Comments by Vitagraph original stock company members William Shea and Paul Panzer tell how the actors often built their own scenery and props in the early days, even in costume. William Shea interestingly commented in a later interview, that it wasn’t until Maurice Costello came along, that he set a precedent that exists to this day when he declared, “I will not build sets or paint scenery.”  The first actual credited role I could locate for Costello with Vitagraph was as King Herod in “Salome” (1908).  Ironically perhaps, Costello would go on to play the detective Lambert Chase, in nine films between 1912 and 1913. This actual movie review from “Moving Picture World” July-Sept 1912, for “The Adventure of the Thumb Print”, Vitagraph, July 23, 1912 says it all: “A detective story featuring Mr. Costello as Lambert Chase, a sleuth something on the Sherlock Holmes pattern. He is called in after a robbery and makes a few significant discoveries which, with the help of chance, lead him straight to his victim. The picture is interesting; but one feels Mr. Costello is no detective and never could be.” In addition, the Moving Picture World notes re Costello as Lambert Chase would SURELY have mentioned his Sherlock portrayal had it existed!  Well I feel the evidence says, Mr. Vitagraph, aptly nicknamed “The Dimpled Darling”, Maurice Costello was no Sherlock Holmes and never could be.


So who were the charter members of the stock company at the new Vitagraph Brooklyn Studios, and what films were made at that time? This may hold the key to who was the first Sherlock Holmes of film. The lists of suspects and films below have been derived from researching movie magazines, film reference books, and stories on the Vitagraph film company.

Will the real Sherlock Holmes actor Please Stand Up!


Possible Actors Vitagraph Sherlock Holmes

1) J. Barney Sherry – Came when New Studio started 1905

2) Gilbert M. Anderson – Came from Edison Films when New Studio started 1905

3) William Shea – Original Stock Company Member

4) H. Kyrle Bellew – Original Stock Company Member

5) Paul Panzer – Came from Edison Films when New Studio started 1905

6)  William V. Ranous – Original Stock Company Member

Costello is out. Who is in?

In 1905 William Gillette would have been the model for who you want to play the part, but that was stage, and this is silent film, and a character who might even be in disguise. Can Gillette be used as the prototype?  Leading Shelockian Les Klinger says, “Sadly, the film ‘Adventures of Sherlock Holmes’ (1905) is not extant, but there is a partial paper copy at the Library of Congress… of the 30 or so images… None reveal whether it’s Costello–the character is heavily bearded and unrecognizable. In fact, there’s nothing in the images that suggest that this is Sherlock Holmes!” Having viewed the photos, and comparing photos of the six remaining candidates, I find photo comparisons a dead end street. Even NCIS’ Abby Sciuto’s sophisticated photo identification program wouldn’t help here.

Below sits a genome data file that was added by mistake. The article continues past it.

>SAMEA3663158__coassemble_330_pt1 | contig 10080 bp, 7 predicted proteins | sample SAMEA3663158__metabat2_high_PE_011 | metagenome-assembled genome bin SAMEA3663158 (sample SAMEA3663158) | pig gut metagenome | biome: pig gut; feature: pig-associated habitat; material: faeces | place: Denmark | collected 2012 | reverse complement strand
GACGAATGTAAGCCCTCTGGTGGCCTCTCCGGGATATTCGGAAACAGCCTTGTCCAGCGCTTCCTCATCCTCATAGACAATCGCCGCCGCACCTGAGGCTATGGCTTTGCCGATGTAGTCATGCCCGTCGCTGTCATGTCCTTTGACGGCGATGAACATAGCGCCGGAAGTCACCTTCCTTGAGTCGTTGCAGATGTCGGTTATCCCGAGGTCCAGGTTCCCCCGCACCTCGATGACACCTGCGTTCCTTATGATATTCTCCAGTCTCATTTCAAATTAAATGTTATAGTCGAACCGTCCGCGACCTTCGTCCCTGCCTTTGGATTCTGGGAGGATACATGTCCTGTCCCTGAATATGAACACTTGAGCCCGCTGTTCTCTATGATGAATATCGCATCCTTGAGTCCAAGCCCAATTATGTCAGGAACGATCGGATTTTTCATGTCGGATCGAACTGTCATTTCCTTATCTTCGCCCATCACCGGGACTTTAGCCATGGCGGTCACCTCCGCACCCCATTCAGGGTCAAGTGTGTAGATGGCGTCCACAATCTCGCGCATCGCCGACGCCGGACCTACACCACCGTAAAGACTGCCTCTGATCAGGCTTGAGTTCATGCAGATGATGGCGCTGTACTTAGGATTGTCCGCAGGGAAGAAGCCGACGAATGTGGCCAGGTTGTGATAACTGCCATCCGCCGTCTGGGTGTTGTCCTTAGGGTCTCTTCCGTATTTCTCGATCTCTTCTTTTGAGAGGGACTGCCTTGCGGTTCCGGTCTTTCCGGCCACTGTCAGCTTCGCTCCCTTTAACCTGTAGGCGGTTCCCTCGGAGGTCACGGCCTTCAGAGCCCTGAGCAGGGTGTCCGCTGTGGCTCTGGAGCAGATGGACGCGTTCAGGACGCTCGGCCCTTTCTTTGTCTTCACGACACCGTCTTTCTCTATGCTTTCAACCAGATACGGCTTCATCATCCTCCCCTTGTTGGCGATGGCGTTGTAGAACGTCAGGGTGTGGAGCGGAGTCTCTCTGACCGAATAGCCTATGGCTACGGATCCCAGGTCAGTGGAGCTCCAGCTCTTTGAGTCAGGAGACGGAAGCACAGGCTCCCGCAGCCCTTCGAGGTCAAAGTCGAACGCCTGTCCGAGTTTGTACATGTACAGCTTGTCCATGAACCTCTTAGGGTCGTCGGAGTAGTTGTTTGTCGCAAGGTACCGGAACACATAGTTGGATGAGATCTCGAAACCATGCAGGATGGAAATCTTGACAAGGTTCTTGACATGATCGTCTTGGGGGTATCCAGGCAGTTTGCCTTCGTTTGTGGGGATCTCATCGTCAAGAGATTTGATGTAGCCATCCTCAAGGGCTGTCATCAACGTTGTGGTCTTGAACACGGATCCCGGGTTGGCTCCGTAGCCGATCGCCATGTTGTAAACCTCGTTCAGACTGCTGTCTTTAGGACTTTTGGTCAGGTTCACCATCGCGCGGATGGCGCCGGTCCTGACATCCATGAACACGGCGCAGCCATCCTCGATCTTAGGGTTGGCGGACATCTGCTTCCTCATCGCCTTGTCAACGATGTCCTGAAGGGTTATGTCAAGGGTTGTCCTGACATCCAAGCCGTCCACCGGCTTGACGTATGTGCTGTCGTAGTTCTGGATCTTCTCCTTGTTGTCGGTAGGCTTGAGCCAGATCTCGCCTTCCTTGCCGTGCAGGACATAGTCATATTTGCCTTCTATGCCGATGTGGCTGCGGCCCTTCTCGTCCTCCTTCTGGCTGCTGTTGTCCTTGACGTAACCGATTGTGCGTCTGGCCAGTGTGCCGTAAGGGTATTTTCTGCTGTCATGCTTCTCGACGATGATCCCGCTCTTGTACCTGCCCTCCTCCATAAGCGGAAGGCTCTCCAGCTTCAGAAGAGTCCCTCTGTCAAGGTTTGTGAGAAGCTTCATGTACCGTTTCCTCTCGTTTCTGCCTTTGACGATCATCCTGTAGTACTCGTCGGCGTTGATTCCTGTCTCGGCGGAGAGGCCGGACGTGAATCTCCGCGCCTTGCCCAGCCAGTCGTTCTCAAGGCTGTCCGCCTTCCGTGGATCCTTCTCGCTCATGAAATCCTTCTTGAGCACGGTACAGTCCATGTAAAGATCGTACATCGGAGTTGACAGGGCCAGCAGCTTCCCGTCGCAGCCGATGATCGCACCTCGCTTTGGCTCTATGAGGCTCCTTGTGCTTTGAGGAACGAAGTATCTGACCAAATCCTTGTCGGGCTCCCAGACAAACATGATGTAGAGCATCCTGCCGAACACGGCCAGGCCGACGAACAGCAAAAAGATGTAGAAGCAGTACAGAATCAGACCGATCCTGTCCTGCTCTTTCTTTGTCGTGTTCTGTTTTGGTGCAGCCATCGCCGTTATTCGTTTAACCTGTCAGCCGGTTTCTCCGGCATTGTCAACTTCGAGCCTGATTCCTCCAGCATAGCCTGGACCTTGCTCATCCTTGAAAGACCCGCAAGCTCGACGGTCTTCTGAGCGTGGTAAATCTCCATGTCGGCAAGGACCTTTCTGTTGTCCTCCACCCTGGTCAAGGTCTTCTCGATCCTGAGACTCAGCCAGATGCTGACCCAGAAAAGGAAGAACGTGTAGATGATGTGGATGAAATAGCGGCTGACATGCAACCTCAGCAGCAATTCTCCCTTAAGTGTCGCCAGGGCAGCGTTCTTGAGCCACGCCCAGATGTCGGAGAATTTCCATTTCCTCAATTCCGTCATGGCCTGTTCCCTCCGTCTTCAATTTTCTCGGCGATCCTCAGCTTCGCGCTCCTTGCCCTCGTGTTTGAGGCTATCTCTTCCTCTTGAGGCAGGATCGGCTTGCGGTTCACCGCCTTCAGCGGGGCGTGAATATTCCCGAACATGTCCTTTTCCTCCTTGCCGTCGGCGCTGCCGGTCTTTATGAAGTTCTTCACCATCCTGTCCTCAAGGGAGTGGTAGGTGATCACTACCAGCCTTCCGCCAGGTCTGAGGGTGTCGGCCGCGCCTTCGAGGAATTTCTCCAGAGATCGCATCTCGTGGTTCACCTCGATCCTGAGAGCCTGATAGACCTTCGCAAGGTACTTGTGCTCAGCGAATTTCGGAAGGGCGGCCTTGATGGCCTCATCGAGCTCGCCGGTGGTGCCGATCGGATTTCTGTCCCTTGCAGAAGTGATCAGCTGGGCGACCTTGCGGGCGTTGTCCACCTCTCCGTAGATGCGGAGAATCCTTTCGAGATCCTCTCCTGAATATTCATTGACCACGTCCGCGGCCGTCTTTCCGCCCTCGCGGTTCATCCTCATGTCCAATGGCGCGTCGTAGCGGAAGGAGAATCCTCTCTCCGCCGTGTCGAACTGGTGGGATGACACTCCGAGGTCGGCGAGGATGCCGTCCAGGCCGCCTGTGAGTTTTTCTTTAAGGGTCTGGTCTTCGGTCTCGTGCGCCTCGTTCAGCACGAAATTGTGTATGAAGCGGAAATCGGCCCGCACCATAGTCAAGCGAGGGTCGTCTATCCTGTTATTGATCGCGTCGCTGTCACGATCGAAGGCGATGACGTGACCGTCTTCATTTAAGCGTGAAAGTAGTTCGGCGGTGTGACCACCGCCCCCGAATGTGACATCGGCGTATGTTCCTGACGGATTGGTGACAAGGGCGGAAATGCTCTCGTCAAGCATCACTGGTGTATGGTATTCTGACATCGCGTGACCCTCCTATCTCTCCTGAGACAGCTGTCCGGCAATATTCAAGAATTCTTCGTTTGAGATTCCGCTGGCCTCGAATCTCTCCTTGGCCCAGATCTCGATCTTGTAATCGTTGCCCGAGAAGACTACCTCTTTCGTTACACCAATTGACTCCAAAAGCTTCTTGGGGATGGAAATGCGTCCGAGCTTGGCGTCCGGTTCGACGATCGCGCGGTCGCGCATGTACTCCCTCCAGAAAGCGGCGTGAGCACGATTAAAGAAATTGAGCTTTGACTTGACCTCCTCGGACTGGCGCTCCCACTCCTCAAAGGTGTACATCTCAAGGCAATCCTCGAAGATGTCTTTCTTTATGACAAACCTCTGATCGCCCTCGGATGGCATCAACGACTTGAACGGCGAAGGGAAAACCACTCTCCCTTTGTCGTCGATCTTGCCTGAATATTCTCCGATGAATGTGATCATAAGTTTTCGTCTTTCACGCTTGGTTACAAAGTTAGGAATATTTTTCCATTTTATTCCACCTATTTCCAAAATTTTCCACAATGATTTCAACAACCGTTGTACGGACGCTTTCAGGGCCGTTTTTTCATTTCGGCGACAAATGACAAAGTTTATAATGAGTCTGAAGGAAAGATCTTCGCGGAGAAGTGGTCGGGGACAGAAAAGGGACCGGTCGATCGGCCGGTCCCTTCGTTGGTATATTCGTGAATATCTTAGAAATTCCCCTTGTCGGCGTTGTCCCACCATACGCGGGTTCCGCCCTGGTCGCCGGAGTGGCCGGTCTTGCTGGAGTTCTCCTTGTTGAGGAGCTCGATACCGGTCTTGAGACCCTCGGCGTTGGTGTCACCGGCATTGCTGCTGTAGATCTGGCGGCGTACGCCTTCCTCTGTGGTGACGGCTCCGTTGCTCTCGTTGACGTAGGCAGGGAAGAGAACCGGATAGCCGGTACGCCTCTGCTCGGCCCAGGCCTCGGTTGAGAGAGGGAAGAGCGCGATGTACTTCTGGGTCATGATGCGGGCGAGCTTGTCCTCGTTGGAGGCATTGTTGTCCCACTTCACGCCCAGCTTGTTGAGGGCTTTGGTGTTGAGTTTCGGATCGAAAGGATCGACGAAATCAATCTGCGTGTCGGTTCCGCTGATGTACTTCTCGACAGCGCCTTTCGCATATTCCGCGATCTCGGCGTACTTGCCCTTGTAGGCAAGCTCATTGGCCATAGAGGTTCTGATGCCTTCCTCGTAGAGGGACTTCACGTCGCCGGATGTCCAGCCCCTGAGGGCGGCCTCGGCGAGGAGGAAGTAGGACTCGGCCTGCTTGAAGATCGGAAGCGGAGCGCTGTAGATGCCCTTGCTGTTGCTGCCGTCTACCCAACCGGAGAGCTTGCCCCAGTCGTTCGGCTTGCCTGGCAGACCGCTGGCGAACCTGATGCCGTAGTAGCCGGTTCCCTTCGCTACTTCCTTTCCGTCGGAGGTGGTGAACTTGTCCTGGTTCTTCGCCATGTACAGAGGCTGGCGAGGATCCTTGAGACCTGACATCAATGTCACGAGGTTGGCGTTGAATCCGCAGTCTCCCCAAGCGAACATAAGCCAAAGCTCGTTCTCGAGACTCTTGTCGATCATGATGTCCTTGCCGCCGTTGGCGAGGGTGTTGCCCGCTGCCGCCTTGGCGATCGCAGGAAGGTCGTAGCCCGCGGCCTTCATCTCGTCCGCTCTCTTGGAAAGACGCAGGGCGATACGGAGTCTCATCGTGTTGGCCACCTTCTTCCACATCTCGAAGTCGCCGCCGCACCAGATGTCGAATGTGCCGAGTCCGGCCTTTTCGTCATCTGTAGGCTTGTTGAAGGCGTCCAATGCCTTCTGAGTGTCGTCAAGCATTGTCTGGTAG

So, let us see what we know of the lost film’s plot. Vitagraph advertisements in “Moving Picture World” give us this synopsis; “The millionaire’s child is kidnapped. Her frenzied father visits Sherlock Holmes. Sherlock Holmes meets the bandits at their rendezvous, and after many thrilling adventures and narrow escapes rescues the child. Sherlock Holmes’ apartment in Baker Street, London a joyful reunion.” The next week’s ad tells us; “This shows one of the adventures of the noted detective in which he almost falls a victim to the band that signs itself ‘The Sign of the Four’.” Now we at least know we have an action film, not a parody or comedy. Perhaps we have a starring action hero type actor on our list of suspects.


Time to examine the list of suspects:


J Barney Sherry who checks in at 6’1″, 200 lbs.,  would have been 31 years old at the time, and he did have a classic Holmes profile. He was brought in to play Raffles by new director Gilbert M. Anderson in Vitagraph’s first major film of length, and first new studio’s production. Why not Sherry? He sounds good. Well Sherry was picked especially for the Raffles role, because he played Raffles on stage. He was Anderson’s handpicked choice. Anderson would have preferred to be the star too, but he needed to first establish his credibility with owners Blackton & Smith, since he was the director, they chose for this new longer film project experiment he had sold them on. Anderson you will see had bigger future plans, and this was his stepping stone project and company. In the 1918 ”Motion Picture Studio Directory Trade Annual”, Sherry only listed “Raffles the Amateur Cracksman” as a vitagraph lead. Although he made many silent films, he would eventually follow G. M. Anderson to Broncho Film Company, and always played second fiddle to Anderson. Perhaps he played Watson or a villain: but Holmes?  Doubtful at best.